Different processes were analyzed and compared their characteristics, collodion and gelatin glass plate negatives, establishing different considerations and guidelines in the treatment for each one. The main treatments developed in IPCE in these materials were related to general conditioning: cataloging, cleaning, and storage. We took into account especially objects with greater deterioration such as broken plates, some of them provided with different housings like differently customized sinks matts, sandwiches between glasses, etc.
Special attention was also given to glass deterioration, both, as a photographic medium and as a conservation material used in mountings (sandwich between new glasses), which was studied and observed its behavior in adverse environmental conditions such as high relative humidity and inadequate storage. This, logically, results in deteriorations in the material that affected its physical-chemical stability and aesthetic characteristics. The proliferation of microorganisms and mold, whose releasing acids that attack the surface, deteriorate the glass by modifying its texture, weakening and losing its transparency. Crizzling is another chemical deterioration that occurs, above all, in high RH conditions, in which glass progressively acquires a milky color, becoming translucent and fragile. Unprotected storage that leaves the glass in contact with others glasses, is also one reason for deterioration, giving rise to the annoying Newton rings, creating iridescence on the glass surface and altering aesthetics values of the object.
Also, when we talk about sandwich mountings we need to understand that the behavior between two glasses, one new and the original old, is different, and both keep in contact could cause reactions because objects movement are not the same. For all these reasons, is very important the fact that two glasses do not touch each other in a mounting, as well as to leave a small air space between both. This will help to avoid stains or mold growth and the transfer of emulsion too. To know these particularities and how to detect these behaviors about glass as a support and as a material of assembly is very important for photographic glass plates collections preservation because any irregularity detected in materials will be a warning sign that something is not going well. In the case of glass as a photographic medium, if it deteriorates, it will directly affect the emulsion and advance of this deterioration will weaken it, even going to expel photographic coat from the glass support.
In analysis and evaluation of conservation treatments, we discuss advantages and disadvantages in the use of glass as a mounting material (sandwich) for deteriorated plates, like another kind of housing. It is very important to take into account the type of glass that we are going to use (most stable in chemical terms), photographic emulsion on which we are going to make the plate sandwich (due to different chemistry and behaviors between photographic objects), type and level of deterioration and the importance of placement separators between glasses so that the aforementioned deteriorations do not occur. Likewise, a permanent total sealed of the assembly is not recommended and is very discussed between conservators, because a change of environmental conditions together with other factors inherent in photographic processes (for example, vapors that can release some photographic processes like collodion emulsions) could create a microclimate and condensation inside, being hazardous for the object. The inside of the glass may experience condensation of the moisture, which can be transferred to the photographic object. Therefore, some conservators recommend and it is desirable, to leave a little window on each edge (parallel) in order to create a small air circulation in the sandwich between new glasses and the negative. In IPCE glass plate negatives, different mountings are employed. This conservation mounting system is one of them in some cases.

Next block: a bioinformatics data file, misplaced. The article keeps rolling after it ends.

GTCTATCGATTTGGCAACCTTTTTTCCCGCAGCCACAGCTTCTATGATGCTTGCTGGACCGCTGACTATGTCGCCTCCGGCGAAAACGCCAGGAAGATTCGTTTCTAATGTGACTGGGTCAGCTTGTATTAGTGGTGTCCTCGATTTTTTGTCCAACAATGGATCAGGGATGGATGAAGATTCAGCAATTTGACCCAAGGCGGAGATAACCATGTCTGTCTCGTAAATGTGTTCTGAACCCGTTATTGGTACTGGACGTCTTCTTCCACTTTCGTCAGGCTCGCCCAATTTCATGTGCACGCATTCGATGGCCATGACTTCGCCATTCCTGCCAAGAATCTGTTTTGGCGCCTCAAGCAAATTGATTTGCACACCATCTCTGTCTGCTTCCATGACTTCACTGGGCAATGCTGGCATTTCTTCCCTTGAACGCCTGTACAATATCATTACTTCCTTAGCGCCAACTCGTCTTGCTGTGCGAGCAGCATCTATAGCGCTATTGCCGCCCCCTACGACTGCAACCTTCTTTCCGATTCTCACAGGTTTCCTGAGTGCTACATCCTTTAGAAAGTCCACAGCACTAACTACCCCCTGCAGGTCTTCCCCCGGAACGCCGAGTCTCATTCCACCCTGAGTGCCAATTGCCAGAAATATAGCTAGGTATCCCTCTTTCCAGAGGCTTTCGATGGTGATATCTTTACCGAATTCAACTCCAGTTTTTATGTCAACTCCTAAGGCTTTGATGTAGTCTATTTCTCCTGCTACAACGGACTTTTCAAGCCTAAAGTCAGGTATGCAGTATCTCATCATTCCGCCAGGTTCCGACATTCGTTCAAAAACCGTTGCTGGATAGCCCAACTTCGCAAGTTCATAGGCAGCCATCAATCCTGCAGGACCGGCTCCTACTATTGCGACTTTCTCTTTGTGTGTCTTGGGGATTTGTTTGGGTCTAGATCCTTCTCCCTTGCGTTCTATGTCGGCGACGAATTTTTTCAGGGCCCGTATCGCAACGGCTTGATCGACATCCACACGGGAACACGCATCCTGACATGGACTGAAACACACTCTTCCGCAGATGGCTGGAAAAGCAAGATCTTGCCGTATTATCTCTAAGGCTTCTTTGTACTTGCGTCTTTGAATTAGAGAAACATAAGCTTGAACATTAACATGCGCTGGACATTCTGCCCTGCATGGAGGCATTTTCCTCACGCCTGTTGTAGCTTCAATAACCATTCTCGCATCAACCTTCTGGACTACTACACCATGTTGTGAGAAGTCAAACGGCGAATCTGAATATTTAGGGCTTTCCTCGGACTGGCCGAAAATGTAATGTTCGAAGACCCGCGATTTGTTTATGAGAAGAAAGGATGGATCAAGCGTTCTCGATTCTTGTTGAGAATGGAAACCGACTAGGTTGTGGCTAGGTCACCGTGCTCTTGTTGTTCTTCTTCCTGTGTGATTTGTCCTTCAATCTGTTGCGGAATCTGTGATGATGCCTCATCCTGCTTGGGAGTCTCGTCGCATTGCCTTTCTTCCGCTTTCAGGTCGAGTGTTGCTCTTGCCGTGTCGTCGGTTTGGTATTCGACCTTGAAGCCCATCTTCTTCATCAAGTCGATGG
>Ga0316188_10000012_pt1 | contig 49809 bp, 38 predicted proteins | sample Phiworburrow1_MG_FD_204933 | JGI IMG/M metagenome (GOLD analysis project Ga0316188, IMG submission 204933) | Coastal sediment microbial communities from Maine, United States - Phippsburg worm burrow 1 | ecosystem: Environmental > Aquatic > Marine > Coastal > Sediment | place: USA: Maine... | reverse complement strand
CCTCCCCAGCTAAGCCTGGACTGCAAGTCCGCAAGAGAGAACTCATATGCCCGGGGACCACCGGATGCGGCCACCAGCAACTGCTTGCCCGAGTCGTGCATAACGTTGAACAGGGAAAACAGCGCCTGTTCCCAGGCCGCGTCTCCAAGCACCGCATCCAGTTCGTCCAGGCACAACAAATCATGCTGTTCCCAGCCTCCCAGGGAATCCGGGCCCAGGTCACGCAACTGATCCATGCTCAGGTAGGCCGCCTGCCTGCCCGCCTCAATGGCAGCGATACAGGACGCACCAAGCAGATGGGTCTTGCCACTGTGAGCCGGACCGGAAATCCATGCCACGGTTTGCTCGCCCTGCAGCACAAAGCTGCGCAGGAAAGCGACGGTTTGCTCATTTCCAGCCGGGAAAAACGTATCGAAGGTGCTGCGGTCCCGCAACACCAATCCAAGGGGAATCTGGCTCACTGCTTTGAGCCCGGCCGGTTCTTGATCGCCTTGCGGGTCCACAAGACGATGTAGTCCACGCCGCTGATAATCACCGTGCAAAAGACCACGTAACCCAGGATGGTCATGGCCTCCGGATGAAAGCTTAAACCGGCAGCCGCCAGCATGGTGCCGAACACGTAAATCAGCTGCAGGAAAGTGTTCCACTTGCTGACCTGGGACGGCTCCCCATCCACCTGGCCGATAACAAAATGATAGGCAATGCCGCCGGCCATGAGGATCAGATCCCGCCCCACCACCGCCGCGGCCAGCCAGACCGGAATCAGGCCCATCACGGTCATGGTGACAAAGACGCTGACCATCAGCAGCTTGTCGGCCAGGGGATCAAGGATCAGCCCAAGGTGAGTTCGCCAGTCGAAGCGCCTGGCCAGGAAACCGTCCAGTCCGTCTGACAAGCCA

The use of consolidation adhesives in broken plates mounting is also very discussed and is not really clear about his convenience. Several kinds of research have obtained different results. An important thing when we sealed a glass plate, instead of this, is the use of cardboard spacer or separator to leave a small air flow between both glasses. In addition, cardboards spacers allow the movement of gelatin and glass, dampening the variations of temperature and moisture both external and internal. Also, accompanies the irregularities of the emulsion without the folds being pressed or the tears increasing with the thickness difference of the spacer. These conservation mountings provide above all stability to the glass plate, allow a more safety handling and it is even possible the digitization of the most deteriorated plates in safer conditions. In the case of sink mats and housing, the paper is a very stable and inert material when has a good quality, does not usually cause problems or reactions in photographic materials. It is safe but its physical stability and handling can be more complicated because, in the case of broken plates, the fragments are loose. However, sometimes, opting for these types of storage systems is safer and is the best option if we are not aware of how the other materials will react. In the case of use, other types of materials like glass substitutes such as acrylics plastics, methacrylates (Plexiglas, Acrylite etc. used also in mountings, displays in object conservation), in plate sandwiches are not a safe option. Plastics also present problems such as electrostatic charge (which, in the case of raised emulsions this can be attracted as well as other particles) the great adhesion of dust, the tendency to abrasions etc., in spite of the advantage of less cost and less weight than glass and UV filters that containing some of them. This variety of more new materials still needs more research. Borosilicate glasses such as Pyrex are the most suitable for sandwiches between glasses due to its great chemical stability and good resistance to temperatures and environment. Similarly, as we have pointed out several times, insist that further research on this subject is needed.
Although glass plate negatives are obsolete objects, it is important to preserve them since they are photographic originals and both, positive and negative, are very important for research because they contain valuable information that can not be appreciated simply in a copy image or digital archive.
In summary, it is still necessary to continue the research on these issues in order to improve storages, mounting systems and conservation treatments of some photographic objects. We need to collaborate not only with other conservators but with experts in other disciplines that give us differents points of view and to enrich our conservation work. Similarly, the most important of all, in addition to conservation treatments, will always be the environmental conditions where our collections are preserved. This environment and the objects inside must be periodically controlled, avoiding HR and temperature fluctuations, and establishing a balance that respect the parameters suitable for each photographic process as well as the historical climate in the life of the artifacts where they have been previously (if known), because one of the most potentially hazardous in stability of photographic materials are in environmental abrupt changes.